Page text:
The Project Management Plan – Scope Management

Planning

The Project Management Plan defines how the project is executed, monitored, controlled and closed. The first component of the Project Management Plan is the Scope Management Plan.

The Scope Management Plan addresses the following:

• Defines how the Scope of Work will be created. This includes a roles/responsibilities matrix (who will create the scope, who will contribute to the scope, who will approve the scope)

• Defines what the Scope of Work will contain (Scope exclusions, process and physical scope, organizational scope, application scope, deliverables, Work Breakdown Structure aka WBS)

• Defines what constitutes the baseline Scope for change management purposes. This is not the actual Scope it is the sources of Scope (e.g. “The deliverables as listed in section x of document z and the approved WBS”)

• Includes a plan for change management: How change is requested, authorized, and documented

• Describes the process for getting approval for completed deliverables

• Reference the Project Charter for the priority of Scope in the triple constraints

The Project Management Plan – Overview

Planning

There are two main types of high level planning for a project: (1) The Project Management Plan; (2) The Project Activity Plan (aka The Project Plan). The Project Management Plan describes the approach and processes for managing the project. The Project Activity Plan describes the work to be done to achieve the project objectives. This post addresses the Project Management Plan.

The Project Management Plan defines how the project is executed, monitored, controlled and closed. It addresses the management of scope, schedule, cost, quality, staffing, communications, risk, and procurement. Whenever matters of project procedure are in question, this document shall be the first source consulted.

This is a dynamic document and reflects the current thinking regarding the project approach based on what is known at this time. It is expected to be updated with new information as the project unfolds. Original and revised versions should be distributed to the entire project team.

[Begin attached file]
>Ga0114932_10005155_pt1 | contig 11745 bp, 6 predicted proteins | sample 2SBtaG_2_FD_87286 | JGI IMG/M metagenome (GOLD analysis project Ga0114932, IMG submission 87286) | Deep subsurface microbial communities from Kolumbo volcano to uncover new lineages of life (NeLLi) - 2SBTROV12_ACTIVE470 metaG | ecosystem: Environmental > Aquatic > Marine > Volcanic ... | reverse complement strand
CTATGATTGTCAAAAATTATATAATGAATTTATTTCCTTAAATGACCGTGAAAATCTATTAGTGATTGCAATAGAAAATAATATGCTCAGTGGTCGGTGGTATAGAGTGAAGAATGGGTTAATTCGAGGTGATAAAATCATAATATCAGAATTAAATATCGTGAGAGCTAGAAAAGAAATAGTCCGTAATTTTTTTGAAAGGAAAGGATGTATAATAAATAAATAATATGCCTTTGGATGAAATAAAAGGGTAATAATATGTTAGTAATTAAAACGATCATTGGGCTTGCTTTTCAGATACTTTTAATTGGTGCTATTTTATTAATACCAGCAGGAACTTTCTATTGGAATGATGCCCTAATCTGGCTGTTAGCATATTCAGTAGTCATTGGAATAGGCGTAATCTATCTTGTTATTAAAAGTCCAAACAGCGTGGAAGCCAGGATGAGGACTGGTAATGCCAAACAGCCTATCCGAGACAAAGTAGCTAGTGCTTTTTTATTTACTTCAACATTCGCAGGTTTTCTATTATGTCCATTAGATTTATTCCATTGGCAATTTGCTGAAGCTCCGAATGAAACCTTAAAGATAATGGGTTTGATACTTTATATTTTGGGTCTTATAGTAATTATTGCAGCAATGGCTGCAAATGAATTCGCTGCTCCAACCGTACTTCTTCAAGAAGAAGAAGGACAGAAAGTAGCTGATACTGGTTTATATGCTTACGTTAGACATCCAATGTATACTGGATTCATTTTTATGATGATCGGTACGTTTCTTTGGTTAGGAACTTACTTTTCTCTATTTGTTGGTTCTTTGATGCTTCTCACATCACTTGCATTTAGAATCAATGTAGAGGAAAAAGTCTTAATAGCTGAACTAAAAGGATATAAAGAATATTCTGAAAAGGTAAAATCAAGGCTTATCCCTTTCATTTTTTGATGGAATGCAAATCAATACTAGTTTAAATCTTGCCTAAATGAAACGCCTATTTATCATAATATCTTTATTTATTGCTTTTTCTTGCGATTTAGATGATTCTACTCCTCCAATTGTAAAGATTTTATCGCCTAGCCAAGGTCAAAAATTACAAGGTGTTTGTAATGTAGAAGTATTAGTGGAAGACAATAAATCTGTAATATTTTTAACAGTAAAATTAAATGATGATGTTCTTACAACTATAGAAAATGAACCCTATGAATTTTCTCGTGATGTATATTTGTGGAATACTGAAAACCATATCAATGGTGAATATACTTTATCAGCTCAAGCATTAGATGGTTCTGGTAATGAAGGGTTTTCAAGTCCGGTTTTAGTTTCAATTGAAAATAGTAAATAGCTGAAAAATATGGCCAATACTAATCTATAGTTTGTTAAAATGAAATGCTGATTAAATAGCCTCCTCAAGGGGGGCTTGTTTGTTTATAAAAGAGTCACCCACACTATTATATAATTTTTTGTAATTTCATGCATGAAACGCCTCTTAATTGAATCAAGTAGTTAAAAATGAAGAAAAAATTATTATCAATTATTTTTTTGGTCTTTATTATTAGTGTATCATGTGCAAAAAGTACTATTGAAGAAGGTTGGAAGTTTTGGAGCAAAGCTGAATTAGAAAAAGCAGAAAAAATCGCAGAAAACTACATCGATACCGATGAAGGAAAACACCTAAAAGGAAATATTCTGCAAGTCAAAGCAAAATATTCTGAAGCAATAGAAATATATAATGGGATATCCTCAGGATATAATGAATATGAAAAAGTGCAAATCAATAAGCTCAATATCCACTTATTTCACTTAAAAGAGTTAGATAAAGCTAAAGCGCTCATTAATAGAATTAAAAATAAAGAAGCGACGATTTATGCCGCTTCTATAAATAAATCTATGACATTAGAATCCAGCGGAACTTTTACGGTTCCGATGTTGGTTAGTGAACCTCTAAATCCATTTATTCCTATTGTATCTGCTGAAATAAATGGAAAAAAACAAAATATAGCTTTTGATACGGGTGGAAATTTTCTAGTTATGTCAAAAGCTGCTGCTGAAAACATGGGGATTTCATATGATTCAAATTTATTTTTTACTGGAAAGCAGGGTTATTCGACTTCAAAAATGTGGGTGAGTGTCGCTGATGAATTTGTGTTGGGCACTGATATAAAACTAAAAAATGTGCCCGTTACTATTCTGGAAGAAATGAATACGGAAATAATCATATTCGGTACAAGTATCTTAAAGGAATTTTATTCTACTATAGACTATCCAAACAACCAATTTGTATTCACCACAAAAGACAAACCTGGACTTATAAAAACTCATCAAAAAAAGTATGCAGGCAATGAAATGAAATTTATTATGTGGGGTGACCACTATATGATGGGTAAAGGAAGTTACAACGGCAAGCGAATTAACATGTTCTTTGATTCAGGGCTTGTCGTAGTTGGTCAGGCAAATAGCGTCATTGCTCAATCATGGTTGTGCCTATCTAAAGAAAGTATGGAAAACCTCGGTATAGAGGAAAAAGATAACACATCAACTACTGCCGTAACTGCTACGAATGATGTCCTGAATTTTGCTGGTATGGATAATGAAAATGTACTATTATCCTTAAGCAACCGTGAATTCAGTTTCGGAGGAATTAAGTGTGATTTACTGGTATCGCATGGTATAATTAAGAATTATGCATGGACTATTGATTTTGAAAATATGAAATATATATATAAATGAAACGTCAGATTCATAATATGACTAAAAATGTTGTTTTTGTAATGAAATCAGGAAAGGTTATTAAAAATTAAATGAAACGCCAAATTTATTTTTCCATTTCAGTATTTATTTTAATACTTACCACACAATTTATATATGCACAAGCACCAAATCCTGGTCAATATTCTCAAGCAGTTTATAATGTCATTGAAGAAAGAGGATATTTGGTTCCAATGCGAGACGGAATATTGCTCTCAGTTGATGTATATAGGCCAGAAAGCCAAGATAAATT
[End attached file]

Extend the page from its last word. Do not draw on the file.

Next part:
The components of the Project Management Plan are:

  • Scope Management
  • Schedule Management
  • Budget Management
  • Staff Management
  • Communications Management
  • Risk Management
  • Procurement Management
  • Project Close Definition
  • Post-Project Audit Plan

In subsequent posts I will elaborate on each of these sections.

For large projects I highly recommend creating a Project Management Plan and sharing it with your sponsor and key stakeholders. This plan describes the “rules of engagement” for the project and will minimize assumptions and misunderstandings regarding project process. I have also found this to be very helpful if you are new to an organization. It is a way to document your understanding of the project management practices of that organization.

In my experience I have rarely seen other PM’s create a formal Project Management Plan. I believe this is a mistake. There is a good reason the Project Management Institute (PMI) includes these plans in their best practices. Once I obtained my Project Management Professional (PMP) certification, I included a formal Project Management Plan on all of my large projects.

The Project Plan Part 3a: The Organizational Change Management Plan – Roles & Responsibilities

Planning

Organizational Change Management is a structured approach to transitioning individuals, teams, and organizations from current state to a desired future state. People change management is the number one reasons why projects will either succeed or fail.